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An expensive heartache

Roger planned a trip to Europe with his wife for which he paid $3000 for non-refundable tickets.

Unfortunately, Roger was forced to cancel his trip after he suffered a type B aortic dissection. Complications from his surgery led to him being airlifted and hospitalised.

Roger had a pre-existing condition which had required surgery an aortic dissection in the past. He had not disclosed this to the insurer.

The insurer declined Roger’s claim for compensation of his travel costs because the claim arose directly or indirectly from a pre-existing medical condition which was excluded under the travel policy.

Roger said he did not know he had purchased travel insurance until he contacted the travel agent to cancel his journey. He was not advised by the travel agent nor asked to declare any pre-existing medical conditions. As a result, Roger did not have the opportunity to declare his pre-existing medical condition.

Roger felt it was unfair for the insurer to decline his claim based on a pre-existing medical condition and complained to FSCL.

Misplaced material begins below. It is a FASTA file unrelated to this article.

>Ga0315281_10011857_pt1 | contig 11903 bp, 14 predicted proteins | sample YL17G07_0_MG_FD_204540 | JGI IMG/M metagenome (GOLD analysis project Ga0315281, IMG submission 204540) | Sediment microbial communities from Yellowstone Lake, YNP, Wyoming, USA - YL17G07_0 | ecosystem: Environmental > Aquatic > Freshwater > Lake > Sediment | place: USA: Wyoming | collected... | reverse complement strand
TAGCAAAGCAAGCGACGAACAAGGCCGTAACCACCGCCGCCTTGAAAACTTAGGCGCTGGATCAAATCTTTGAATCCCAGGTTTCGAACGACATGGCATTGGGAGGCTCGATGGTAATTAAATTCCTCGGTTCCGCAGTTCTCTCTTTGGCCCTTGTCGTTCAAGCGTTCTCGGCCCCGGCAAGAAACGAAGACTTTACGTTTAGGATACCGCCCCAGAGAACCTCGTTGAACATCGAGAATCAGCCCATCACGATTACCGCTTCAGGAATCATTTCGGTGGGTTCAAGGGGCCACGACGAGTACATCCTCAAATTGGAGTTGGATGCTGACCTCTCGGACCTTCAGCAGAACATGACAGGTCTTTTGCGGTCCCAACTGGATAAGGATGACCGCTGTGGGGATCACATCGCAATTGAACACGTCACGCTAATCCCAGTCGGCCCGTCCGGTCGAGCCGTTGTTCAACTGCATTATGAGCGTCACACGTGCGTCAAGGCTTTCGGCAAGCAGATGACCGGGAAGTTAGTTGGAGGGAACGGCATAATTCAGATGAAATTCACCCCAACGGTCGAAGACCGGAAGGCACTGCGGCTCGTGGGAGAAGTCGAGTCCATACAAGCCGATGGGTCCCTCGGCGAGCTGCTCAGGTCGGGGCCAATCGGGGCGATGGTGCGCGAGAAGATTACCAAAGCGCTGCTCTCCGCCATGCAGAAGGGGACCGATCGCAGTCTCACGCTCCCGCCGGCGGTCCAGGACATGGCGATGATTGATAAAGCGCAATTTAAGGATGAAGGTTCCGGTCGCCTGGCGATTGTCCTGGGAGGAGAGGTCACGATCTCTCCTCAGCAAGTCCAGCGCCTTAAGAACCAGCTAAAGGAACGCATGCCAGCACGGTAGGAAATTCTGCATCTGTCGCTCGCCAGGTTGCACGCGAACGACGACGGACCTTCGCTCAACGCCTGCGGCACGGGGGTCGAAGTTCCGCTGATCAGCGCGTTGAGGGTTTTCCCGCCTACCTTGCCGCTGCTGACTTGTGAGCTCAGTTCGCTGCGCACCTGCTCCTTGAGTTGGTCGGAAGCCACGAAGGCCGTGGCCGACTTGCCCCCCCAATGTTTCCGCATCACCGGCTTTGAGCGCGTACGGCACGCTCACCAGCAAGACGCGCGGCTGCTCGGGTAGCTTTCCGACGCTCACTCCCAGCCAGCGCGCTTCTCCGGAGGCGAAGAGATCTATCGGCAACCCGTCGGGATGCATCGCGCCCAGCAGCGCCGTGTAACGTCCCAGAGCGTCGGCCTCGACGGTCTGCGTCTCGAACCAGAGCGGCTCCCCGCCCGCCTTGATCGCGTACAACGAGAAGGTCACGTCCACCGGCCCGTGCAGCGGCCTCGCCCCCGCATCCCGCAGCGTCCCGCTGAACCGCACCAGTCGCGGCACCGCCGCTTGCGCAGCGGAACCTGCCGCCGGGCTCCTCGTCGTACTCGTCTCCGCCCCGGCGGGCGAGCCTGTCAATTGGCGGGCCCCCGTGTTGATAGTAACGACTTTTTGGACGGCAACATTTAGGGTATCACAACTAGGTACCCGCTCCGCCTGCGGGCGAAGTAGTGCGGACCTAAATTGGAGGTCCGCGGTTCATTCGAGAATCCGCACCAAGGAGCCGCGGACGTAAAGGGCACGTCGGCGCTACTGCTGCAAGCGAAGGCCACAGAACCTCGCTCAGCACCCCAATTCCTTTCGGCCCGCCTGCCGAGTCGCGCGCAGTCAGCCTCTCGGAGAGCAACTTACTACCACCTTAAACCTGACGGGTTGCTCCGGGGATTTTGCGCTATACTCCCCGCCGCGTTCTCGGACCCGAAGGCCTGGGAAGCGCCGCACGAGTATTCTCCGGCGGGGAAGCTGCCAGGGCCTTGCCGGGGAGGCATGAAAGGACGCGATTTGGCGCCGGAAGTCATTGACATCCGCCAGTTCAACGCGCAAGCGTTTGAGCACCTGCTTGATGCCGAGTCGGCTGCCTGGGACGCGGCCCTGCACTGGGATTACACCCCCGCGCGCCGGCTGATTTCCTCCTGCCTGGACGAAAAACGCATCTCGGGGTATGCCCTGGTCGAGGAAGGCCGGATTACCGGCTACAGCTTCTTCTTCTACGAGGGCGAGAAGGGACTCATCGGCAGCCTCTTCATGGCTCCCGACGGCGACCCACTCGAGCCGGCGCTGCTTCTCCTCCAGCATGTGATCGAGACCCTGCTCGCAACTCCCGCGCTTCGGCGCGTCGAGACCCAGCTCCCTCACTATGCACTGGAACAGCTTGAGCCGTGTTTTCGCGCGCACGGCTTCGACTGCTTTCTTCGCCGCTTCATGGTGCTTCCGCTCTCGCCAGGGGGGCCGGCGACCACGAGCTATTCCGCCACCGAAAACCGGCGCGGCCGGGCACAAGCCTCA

Upon review, we agreed with the insurer. The policy wording was clear. It excluded cover for losses arising directly or indirectly out of a pre-existing medical condition. As the exclusion was widely drawn, Roger did not have cover for complications arising from aortic dissection surgery.

We also found that the insurer had twice emailed the travel insurance quote and policy to Roger, noting no pre-existing medical conditions had been declared, and should cover be required for a pre-existing medical condition, Roger should contact the insurer.

So, while Roger had the opportunity to disclose his pre-exiting medical condition, he did not do so. We did not accept that Roger was not aware that he had travel insurance.



Roger did not agree with our view and argued that the complications that led to his hospitalisation were due to medical misadventure and were unforeseeable circumstances beyond his control. It was the medical misadventure that led to his travel being cancelled, rather than surgery for the pre-existing medical condition itself.

We were not persuaded to change our view. We accepted that the complications while unforeseeable, and not a pre-existing condition in itself, arose in the context of surgery for a pre-existing medical condition. The insurer was entitled to decline the claim.



As the insurance policy forms the contractual basis between parties, it is the insured’s responsibility to read their policy and make any necessary disclosures. An insured cannot obtain cover for a pre-existing medical condition that has not been declared and accepted by the insurer. It is important that consumers declare all pre-existing medical conditions prior to purchasing insurance.